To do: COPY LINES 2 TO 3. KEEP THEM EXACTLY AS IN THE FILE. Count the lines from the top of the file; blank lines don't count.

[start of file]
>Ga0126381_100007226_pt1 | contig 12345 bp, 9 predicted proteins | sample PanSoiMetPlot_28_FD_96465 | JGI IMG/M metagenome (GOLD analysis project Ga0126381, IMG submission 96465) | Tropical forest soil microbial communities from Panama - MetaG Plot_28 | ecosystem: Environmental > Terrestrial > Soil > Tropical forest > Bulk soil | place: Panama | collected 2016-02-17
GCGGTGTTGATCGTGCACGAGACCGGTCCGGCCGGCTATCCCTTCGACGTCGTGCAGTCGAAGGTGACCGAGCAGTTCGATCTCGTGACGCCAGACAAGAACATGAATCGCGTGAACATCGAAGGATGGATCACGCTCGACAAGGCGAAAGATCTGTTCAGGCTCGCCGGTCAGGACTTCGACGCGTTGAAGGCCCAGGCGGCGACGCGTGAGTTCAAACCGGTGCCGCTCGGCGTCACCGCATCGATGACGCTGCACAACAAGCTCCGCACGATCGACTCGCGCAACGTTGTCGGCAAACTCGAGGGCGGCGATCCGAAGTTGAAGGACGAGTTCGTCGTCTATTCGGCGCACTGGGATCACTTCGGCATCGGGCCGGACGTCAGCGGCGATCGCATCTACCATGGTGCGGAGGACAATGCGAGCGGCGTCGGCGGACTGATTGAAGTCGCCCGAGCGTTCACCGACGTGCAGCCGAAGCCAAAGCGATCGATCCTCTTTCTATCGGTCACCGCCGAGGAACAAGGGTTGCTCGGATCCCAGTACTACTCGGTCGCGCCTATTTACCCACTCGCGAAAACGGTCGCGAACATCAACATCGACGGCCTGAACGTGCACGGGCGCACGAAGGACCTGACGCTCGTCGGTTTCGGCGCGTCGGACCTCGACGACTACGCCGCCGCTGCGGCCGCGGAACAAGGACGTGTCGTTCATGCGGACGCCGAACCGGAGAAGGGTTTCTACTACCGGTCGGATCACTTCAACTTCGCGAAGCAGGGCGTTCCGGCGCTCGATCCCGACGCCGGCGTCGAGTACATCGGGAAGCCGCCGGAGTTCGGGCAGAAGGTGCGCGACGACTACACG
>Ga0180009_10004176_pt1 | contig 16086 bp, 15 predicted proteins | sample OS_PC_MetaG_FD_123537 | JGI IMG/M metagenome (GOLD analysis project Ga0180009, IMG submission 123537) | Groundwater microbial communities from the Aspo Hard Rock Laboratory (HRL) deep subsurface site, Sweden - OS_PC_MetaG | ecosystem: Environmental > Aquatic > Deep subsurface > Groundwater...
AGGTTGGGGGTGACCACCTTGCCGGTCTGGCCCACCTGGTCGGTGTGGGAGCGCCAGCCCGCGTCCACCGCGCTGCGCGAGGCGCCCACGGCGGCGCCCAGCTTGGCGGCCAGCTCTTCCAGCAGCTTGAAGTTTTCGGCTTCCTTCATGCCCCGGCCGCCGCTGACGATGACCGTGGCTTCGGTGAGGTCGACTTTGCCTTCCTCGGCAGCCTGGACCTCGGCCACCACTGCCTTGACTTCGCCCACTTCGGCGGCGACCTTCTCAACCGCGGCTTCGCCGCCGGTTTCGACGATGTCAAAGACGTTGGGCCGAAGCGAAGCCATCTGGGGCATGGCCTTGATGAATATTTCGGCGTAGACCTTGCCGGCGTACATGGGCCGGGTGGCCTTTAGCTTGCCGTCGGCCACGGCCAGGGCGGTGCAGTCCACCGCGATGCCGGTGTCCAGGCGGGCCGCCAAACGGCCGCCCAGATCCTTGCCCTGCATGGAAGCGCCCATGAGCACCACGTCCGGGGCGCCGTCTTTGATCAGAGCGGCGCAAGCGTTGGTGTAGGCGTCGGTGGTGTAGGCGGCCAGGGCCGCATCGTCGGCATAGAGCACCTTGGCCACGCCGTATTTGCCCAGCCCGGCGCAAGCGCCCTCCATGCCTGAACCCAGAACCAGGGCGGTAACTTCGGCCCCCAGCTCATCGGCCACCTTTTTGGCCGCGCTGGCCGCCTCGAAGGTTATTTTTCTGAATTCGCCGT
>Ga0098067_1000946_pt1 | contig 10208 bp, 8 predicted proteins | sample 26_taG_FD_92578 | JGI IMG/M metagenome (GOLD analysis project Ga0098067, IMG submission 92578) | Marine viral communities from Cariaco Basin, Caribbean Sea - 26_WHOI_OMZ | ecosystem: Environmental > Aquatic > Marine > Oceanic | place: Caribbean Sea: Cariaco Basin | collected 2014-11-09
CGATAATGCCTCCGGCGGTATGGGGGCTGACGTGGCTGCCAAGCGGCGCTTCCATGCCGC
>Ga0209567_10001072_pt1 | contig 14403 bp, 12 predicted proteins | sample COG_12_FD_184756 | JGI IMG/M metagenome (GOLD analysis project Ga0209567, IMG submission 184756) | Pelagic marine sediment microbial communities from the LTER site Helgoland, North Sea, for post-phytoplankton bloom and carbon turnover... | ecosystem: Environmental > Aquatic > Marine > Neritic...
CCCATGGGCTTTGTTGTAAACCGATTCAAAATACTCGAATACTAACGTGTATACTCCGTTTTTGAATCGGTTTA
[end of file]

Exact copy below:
GCGGTGTTGATCGTGCACGAGACCGGTCCGGCCGGCTATCCCTTCGACGTCGTGCAGTCGAAGGTGACCGAGCAGTTCGATCTCGTGACGCCAGACAAGAACATGAATCGCGTGAACATCGAAGGATGGATCACGCTCGACAAGGCGAAAGATCTGTTCAGGCTCGCCGGTCAGGACTTCGACGCGTTGAAGGCCCAGGCGGCGACGCGTGAGTTCAAACCGGTGCCGCTCGGCGTCACCGCATCGATGACGCTGCACAACAAGCTCCGCACGATCGACTCGCGCAACGTTGTCGGCAAACTCGAGGGCGGCGATCCGAAGTTGAAGGACGAGTTCGTCGTCTATTCGGCGCACTGGGATCACTTCGGCATCGGGCCGGACGTCAGCGGCGATCGCATCTACCATGGTGCGGAGGACAATGCGAGCGGCGTCGGCGGACTGATTGAAGTCGCCCGAGCGTTCACCGACGTGCAGCCGAAGCCAAAGCGATCGATCCTCTTTCTATCGGTCACCGCCGAGGAACAAGGGTTGCTCGGATCCCAGTACTACTCGGTCGCGCCTATTTACCCACTCGCGAAAACGGTCGCGAACATCAACATCGACGGCCTGAACGTGCACGGGCGCACGAAGGACCTGACGCTCGTCGGTTTCGGCGCGTCGGACCTCGACGACTACGCCGCCGCTGCGGCCGCGGAACAAGGACGTGTCGTTCATGCGGACGCCGAACCGGAGAAGGGTTTCTACTACCGGTCGGATCACTTCAACTTCGCGAAGCAGGGCGTTCCGGCGCTCGATCCCGACGCCGGCGTCGAGTACATCGGGAAGCCGCCGGAGTTCGGGCAGAAGGTGCGCGACGACTACACG
>Ga0180009_10004176_pt1 | contig 16086 bp, 15 predicted proteins | sample OS_PC_MetaG_FD_123537 | JGI IMG/M metagenome (GOLD analysis project Ga0180009, IMG submission 123537) | Groundwater microbial communities from the Aspo Hard Rock Laboratory (HRL) deep subsurface site, Sweden - OS_PC_MetaG | ecosystem: Environmental > Aquatic > Deep subsurface > Groundwater...